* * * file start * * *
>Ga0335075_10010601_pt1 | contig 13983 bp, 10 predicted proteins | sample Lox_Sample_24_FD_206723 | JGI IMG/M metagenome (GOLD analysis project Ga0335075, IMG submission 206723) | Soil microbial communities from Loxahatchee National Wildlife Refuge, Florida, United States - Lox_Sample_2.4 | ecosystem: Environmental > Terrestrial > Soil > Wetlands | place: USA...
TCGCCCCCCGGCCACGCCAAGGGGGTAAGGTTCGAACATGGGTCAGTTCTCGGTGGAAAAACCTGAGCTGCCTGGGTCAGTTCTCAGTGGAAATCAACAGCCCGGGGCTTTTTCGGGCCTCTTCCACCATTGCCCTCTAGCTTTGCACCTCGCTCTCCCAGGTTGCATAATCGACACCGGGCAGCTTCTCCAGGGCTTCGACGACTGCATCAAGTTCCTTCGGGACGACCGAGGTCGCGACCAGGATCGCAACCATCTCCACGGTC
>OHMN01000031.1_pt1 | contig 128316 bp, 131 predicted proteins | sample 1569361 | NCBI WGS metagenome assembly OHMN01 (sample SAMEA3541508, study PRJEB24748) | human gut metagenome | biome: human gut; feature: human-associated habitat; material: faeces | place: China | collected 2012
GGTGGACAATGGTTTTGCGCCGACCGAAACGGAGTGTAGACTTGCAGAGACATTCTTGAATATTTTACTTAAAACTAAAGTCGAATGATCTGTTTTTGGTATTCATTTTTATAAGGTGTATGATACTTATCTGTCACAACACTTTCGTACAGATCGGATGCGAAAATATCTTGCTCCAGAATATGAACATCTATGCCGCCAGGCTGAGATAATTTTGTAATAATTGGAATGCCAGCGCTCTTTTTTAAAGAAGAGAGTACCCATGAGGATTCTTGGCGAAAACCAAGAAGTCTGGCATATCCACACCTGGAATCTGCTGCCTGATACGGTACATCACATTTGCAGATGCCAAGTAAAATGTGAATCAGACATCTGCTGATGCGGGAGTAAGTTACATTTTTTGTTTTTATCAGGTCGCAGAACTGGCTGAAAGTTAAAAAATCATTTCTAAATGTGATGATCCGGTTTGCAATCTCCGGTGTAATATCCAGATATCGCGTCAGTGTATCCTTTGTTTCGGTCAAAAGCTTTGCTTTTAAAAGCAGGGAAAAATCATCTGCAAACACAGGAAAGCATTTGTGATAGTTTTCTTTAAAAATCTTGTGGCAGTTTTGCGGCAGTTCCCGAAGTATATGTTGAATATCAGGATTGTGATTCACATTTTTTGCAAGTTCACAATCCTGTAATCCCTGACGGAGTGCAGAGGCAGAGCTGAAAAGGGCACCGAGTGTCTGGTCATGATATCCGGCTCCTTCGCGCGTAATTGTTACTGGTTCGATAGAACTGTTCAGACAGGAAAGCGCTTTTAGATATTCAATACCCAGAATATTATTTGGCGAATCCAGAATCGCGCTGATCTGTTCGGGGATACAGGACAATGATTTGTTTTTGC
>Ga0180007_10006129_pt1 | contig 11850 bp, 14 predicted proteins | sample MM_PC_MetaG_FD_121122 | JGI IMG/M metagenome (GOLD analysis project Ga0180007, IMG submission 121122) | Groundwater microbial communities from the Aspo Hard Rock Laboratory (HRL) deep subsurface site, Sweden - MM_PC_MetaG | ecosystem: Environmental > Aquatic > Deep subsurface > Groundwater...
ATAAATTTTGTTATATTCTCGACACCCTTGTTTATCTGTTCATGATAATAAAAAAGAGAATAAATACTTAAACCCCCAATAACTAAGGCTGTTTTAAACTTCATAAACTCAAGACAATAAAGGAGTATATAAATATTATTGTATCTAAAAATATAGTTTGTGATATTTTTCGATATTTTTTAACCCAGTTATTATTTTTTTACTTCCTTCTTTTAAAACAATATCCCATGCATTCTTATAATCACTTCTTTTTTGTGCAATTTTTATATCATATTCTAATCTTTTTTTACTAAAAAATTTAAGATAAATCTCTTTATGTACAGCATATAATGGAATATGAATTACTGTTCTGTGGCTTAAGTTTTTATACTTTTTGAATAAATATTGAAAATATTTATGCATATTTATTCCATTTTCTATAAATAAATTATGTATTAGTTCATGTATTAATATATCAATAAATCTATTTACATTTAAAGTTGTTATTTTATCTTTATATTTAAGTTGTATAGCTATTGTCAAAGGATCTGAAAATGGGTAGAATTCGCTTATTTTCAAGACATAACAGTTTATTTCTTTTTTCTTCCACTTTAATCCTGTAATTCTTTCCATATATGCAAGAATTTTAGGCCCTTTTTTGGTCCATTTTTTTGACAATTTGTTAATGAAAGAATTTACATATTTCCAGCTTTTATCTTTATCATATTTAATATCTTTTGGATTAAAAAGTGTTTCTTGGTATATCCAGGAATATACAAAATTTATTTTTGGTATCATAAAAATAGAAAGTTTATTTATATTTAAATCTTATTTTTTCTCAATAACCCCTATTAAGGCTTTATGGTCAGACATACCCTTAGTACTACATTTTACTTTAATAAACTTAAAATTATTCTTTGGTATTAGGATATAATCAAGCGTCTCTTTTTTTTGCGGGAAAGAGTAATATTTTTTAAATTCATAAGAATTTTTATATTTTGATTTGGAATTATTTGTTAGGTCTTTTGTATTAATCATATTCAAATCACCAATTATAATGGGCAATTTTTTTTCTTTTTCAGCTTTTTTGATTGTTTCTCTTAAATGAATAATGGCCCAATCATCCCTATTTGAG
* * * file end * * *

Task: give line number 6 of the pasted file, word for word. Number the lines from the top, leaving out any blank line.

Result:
ATAAATTTTGTTATATTCTCGACACCCTTGTTTATCTGTTCATGATAATAAAAAAGAGAATAAATACTTAAACCCCCAATAACTAAGGCTGTTTTAAACTTCATAAACTCAAGACAATAAAGGAGTATATAAATATTATTGTATCTAAAAATATAGTTTGTGATATTTTTCGATATTTTTTAACCCAGTTATTATTTTTTTACTTCCTTCTTTTAAAACAATATCCCATGCATTCTTATAATCACTTCTTTTTTGTGCAATTTTTATATCATATTCTAATCTTTTTTTACTAAAAAATTTAAGATAAATCTCTTTATGTACAGCATATAATGGAATATGAATTACTGTTCTGTGGCTTAAGTTTTTATACTTTTTGAATAAATATTGAAAATATTTATGCATATTTATTCCATTTTCTATAAATAAATTATGTATTAGTTCATGTATTAATATATCAATAAATCTATTTACATTTAAAGTTGTTATTTTATCTTTATATTTAAGTTGTATAGCTATTGTCAAAGGATCTGAAAATGGGTAGAATTCGCTTATTTTCAAGACATAACAGTTTATTTCTTTTTTCTTCCACTTTAATCCTGTAATTCTTTCCATATATGCAAGAATTTTAGGCCCTTTTTTGGTCCATTTTTTTGACAATTTGTTAATGAAAGAATTTACATATTTCCAGCTTTTATCTTTATCATATTTAATATCTTTTGGATTAAAAAGTGTTTCTTGGTATATCCAGGAATATACAAAATTTATTTTTGGTATCATAAAAATAGAAAGTTTATTTATATTTAAATCTTATTTTTTCTCAATAACCCCTATTAAGGCTTTATGGTCAGACATACCCTTAGTACTACATTTTACTTTAATAAACTTAAAATTATTCTTTGGTATTAGGATATAATCAAGCGTCTCTTTTTTTTGCGGGAAAGAGTAATATTTTTTAAATTCATAAGAATTTTTATATTTTGATTTGGAATTATTTGTTAGGTCTTTTGTATTAATCATATTCAAATCACCAATTATAATGGGCAATTTTTTTTCTTTTTCAGCTTTTTTGATTGTTTCTCTTAAATGAATAATGGCCCAATCATCCCTATTTGAG